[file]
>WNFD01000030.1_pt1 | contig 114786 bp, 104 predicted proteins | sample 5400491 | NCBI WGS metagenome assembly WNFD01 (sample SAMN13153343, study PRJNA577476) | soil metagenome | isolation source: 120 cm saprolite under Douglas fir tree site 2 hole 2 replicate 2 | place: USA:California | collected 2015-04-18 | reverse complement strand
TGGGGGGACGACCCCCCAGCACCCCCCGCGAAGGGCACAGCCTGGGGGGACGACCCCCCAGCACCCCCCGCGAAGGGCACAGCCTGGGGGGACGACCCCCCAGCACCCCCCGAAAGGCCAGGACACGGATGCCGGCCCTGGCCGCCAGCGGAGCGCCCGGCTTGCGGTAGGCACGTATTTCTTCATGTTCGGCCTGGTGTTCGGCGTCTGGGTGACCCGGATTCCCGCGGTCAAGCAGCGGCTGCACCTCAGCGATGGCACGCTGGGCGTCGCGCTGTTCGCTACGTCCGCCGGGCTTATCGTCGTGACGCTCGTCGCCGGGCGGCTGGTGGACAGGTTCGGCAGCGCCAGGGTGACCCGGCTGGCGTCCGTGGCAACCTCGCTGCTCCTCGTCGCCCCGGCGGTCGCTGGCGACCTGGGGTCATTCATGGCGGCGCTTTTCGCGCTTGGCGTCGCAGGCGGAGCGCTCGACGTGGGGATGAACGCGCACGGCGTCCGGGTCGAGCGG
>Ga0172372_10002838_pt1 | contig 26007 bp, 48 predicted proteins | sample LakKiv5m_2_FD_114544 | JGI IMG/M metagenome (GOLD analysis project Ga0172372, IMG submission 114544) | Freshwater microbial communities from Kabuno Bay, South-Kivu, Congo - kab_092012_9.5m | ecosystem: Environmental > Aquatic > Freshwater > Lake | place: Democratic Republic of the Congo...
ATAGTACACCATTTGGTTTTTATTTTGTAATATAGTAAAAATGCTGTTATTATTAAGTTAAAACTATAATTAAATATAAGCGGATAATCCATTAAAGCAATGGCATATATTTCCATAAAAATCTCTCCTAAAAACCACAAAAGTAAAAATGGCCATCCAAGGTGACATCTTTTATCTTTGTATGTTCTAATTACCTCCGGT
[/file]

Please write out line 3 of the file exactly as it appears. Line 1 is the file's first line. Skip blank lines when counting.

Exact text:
>Ga0172372_10002838_pt1 | contig 26007 bp, 48 predicted proteins | sample LakKiv5m_2_FD_114544 | JGI IMG/M metagenome (GOLD analysis project Ga0172372, IMG submission 114544) | Freshwater microbial communities from Kabuno Bay, South-Kivu, Congo - kab_092012_9.5m | ecosystem: Environmental > Aquatic > Freshwater > Lake | place: Democratic Republic of the Congo...